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Former Google chief predicts the Internet will split by 2028: A Chinese Web and an American one

Google's China headquarters in Beijing. (Tomohiro Ohsumi/Bloomberg News)

Google’s former chief executive predicts that the global Internet will split in two within the next decade, bifurcating into a Web led by the United States and another helmed by China with fewer freedoms and greater censorship, according to CNBC.

Eric Schmidt, who served as executive chairman of Google and later its parent company, Alphabet, offered his projections during a private event Wednesday in San Francisco convened by the venture capital firm Village Global, CNBC reported.

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Village Global and Google did not immediately respond to requests for comment.

Schmidt said he thinks people will likely see “fantastic leadership in products and services from China,” noting the scale of the nation’s business, the massive wealth being created there and the advance of global trade, according to the report. But he acknowledged the country’s growing economic influence may have political consequences: “There’s a real danger that along with those products and services comes a different leadership regime from government, with censorship, controls, etc.," CNBC reported.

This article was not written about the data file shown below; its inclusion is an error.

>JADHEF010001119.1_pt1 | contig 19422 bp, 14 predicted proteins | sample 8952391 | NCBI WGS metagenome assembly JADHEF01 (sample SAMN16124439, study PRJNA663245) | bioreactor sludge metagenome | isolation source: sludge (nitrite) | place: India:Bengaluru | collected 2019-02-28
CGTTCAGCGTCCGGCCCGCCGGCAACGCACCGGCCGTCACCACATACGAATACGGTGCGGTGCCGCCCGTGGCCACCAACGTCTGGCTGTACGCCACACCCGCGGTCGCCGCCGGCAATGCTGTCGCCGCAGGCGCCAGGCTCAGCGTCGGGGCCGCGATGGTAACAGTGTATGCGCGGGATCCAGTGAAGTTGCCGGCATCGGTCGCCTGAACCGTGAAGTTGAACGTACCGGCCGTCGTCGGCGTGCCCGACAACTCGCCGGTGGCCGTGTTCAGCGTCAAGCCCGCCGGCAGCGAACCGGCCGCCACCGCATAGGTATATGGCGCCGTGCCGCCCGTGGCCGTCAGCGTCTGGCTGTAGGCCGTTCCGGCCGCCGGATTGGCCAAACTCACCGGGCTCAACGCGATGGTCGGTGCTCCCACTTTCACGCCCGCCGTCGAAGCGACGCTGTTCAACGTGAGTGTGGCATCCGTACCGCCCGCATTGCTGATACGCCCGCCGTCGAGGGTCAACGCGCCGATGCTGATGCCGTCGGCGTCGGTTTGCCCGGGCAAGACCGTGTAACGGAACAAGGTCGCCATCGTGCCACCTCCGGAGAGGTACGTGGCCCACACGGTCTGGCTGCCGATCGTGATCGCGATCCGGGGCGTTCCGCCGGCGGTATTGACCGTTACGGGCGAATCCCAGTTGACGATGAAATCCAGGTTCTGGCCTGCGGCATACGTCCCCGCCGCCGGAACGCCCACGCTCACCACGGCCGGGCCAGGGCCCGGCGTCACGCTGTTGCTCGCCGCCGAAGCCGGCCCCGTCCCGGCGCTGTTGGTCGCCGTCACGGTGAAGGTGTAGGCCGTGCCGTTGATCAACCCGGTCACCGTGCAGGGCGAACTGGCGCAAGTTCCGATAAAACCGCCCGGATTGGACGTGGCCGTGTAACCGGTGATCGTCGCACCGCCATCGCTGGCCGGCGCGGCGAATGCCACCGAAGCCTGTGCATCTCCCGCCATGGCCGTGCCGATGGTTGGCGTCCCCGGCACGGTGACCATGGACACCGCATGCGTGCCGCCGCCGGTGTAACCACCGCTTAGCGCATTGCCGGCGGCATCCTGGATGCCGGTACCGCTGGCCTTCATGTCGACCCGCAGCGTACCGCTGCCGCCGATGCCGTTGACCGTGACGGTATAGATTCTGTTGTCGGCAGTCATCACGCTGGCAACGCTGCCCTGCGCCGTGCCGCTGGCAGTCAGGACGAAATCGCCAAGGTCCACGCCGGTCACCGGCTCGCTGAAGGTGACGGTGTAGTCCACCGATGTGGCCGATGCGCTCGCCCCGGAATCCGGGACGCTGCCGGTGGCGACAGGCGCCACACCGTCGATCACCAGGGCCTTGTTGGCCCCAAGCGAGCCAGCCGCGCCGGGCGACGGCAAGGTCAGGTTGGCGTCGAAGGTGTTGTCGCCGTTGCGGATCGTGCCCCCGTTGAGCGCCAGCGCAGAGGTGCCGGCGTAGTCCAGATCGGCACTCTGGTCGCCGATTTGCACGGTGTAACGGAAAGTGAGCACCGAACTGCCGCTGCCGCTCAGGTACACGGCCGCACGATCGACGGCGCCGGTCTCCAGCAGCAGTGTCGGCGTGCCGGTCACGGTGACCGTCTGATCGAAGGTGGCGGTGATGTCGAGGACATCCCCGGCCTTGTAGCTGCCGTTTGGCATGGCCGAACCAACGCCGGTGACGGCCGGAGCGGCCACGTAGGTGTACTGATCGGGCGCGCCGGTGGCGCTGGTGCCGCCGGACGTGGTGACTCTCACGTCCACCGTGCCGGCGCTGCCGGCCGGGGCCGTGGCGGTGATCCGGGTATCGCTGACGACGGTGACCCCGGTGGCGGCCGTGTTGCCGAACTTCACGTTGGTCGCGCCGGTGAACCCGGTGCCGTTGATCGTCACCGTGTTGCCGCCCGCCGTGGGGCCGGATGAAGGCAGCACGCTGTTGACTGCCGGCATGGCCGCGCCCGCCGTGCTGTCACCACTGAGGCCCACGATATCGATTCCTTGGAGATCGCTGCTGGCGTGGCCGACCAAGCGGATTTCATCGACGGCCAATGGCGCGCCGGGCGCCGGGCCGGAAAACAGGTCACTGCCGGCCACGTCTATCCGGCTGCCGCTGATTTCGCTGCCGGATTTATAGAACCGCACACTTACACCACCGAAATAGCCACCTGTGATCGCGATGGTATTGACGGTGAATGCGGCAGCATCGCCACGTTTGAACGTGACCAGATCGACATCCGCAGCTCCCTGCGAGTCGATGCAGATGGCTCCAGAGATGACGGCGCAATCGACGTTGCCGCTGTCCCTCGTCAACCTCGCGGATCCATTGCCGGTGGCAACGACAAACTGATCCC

Schmidt stepped down from his role as Alphabet executive chairman earlier this year, but he remains a member of the board and a technical adviser.

His remarks come at a precarious time for Google, as the company contemplates a return to the Chinese market, and draws criticism from its own employees and lawmakers for its supposed willingness to cooperate with China’s censorship controls.

Last month, Google’s chief executive Sundar Pichai told staff at an all-hands meeting that the company is in the “early stages” of considering a re-entrance in China, according to Bloomberg News, but that developers were not close to finalizing a search product.

Pichai’s address to the company came after the Intercept revealed Google’s plans to develop a government-compliant search engine that would block Chinese users from accessing certain websites and using search queries blacklisted by Beijing.

A bipartisan group of six U.S. senators wrote a letter to Pichai last month describing Google’s potential return to China as “deeply troubling,” noting China’s repressive surveillance regime and human rights abuses. Google employees have also protested the plans. According to the New York Times, more than 1,400 workers signed an internal letter, calling on the company to create an oversight process to evaluate the China project and other plans that “raise urgent moral and ethical issues.”